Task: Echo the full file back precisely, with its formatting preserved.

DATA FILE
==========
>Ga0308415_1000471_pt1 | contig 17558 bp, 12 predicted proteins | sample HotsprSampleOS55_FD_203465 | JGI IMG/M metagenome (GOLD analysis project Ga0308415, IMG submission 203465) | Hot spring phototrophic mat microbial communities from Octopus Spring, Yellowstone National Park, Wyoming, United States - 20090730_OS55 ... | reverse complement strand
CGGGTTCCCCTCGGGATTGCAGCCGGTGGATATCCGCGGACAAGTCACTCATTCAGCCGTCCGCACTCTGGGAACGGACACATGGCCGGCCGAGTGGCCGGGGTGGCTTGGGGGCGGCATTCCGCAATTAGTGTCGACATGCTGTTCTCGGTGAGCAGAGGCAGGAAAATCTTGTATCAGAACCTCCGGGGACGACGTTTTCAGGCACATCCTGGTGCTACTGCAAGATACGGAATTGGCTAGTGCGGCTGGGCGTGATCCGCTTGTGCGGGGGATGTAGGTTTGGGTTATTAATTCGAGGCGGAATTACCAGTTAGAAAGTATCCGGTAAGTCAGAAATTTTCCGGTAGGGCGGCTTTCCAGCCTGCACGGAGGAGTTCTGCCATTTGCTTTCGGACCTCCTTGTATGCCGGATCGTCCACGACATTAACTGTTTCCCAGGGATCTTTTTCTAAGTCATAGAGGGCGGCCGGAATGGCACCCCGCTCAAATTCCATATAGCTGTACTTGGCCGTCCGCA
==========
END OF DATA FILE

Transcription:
>Ga0308415_1000471_pt1 | contig 17558 bp, 12 predicted proteins | sample HotsprSampleOS55_FD_203465 | JGI IMG/M metagenome (GOLD analysis project Ga0308415, IMG submission 203465) | Hot spring phototrophic mat microbial communities from Octopus Spring, Yellowstone National Park, Wyoming, United States - 20090730_OS55 ... | reverse complement strand
CGGGTTCCCCTCGGGATTGCAGCCGGTGGATATCCGCGGACAAGTCACTCATTCAGCCGTCCGCACTCTGGGAACGGACACATGGCCGGCCGAGTGGCCGGGGTGGCTTGGGGGCGGCATTCCGCAATTAGTGTCGACATGCTGTTCTCGGTGAGCAGAGGCAGGAAAATCTTGTATCAGAACCTCCGGGGACGACGTTTTCAGGCACATCCTGGTGCTACTGCAAGATACGGAATTGGCTAGTGCGGCTGGGCGTGATCCGCTTGTGCGGGGGATGTAGGTTTGGGTTATTAATTCGAGGCGGAATTACCAGTTAGAAAGTATCCGGTAAGTCAGAAATTTTCCGGTAGGGCGGCTTTCCAGCCTGCACGGAGGAGTTCTGCCATTTGCTTTCGGACCTCCTTGTATGCCGGATCGTCCACGACATTAACTGTTTCCCAGGGATCTTTTTCTAAGTCATAGAGGGCGGCCGGAATGGCACCCCGCTCAAATTCCATATAGCTGTACTTGGCCGTCCGCA